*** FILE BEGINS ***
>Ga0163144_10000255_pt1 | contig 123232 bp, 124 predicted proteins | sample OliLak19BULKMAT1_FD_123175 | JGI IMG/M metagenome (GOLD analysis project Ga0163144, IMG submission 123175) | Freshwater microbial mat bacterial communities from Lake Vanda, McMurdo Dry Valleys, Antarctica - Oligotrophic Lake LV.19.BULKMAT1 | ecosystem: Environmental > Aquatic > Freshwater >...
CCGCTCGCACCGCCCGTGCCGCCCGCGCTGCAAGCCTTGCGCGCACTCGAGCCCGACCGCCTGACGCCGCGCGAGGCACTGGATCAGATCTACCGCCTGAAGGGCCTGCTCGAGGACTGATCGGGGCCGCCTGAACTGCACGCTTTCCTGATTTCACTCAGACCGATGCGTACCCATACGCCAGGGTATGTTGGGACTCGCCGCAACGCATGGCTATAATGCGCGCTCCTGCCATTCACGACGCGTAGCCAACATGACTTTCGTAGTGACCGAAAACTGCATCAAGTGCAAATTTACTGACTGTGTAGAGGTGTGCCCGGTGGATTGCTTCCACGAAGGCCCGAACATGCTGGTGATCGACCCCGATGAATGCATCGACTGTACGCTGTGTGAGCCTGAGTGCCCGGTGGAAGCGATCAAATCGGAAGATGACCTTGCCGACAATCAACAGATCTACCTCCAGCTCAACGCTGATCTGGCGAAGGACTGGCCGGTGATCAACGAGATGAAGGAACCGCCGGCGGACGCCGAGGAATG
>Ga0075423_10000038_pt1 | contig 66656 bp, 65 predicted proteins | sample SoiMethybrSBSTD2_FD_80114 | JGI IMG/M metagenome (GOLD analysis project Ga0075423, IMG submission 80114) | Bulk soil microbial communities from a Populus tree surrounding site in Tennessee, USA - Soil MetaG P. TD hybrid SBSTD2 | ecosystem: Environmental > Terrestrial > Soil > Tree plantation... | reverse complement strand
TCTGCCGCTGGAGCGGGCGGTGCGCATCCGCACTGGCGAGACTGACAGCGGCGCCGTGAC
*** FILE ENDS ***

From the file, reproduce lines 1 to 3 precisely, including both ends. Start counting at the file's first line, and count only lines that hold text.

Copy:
>Ga0163144_10000255_pt1 | contig 123232 bp, 124 predicted proteins | sample OliLak19BULKMAT1_FD_123175 | JGI IMG/M metagenome (GOLD analysis project Ga0163144, IMG submission 123175) | Freshwater microbial mat bacterial communities from Lake Vanda, McMurdo Dry Valleys, Antarctica - Oligotrophic Lake LV.19.BULKMAT1 | ecosystem: Environmental > Aquatic > Freshwater >...
CCGCTCGCACCGCCCGTGCCGCCCGCGCTGCAAGCCTTGCGCGCACTCGAGCCCGACCGCCTGACGCCGCGCGAGGCACTGGATCAGATCTACCGCCTGAAGGGCCTGCTCGAGGACTGATCGGGGCCGCCTGAACTGCACGCTTTCCTGATTTCACTCAGACCGATGCGTACCCATACGCCAGGGTATGTTGGGACTCGCCGCAACGCATGGCTATAATGCGCGCTCCTGCCATTCACGACGCGTAGCCAACATGACTTTCGTAGTGACCGAAAACTGCATCAAGTGCAAATTTACTGACTGTGTAGAGGTGTGCCCGGTGGATTGCTTCCACGAAGGCCCGAACATGCTGGTGATCGACCCCGATGAATGCATCGACTGTACGCTGTGTGAGCCTGAGTGCCCGGTGGAAGCGATCAAATCGGAAGATGACCTTGCCGACAATCAACAGATCTACCTCCAGCTCAACGCTGATCTGGCGAAGGACTGGCCGGTGATCAACGAGATGAAGGAACCGCCGGCGGACGCCGAGGAATG
>Ga0075423_10000038_pt1 | contig 66656 bp, 65 predicted proteins | sample SoiMethybrSBSTD2_FD_80114 | JGI IMG/M metagenome (GOLD analysis project Ga0075423, IMG submission 80114) | Bulk soil microbial communities from a Populus tree surrounding site in Tennessee, USA - Soil MetaG P. TD hybrid SBSTD2 | ecosystem: Environmental > Terrestrial > Soil > Tree plantation... | reverse complement strand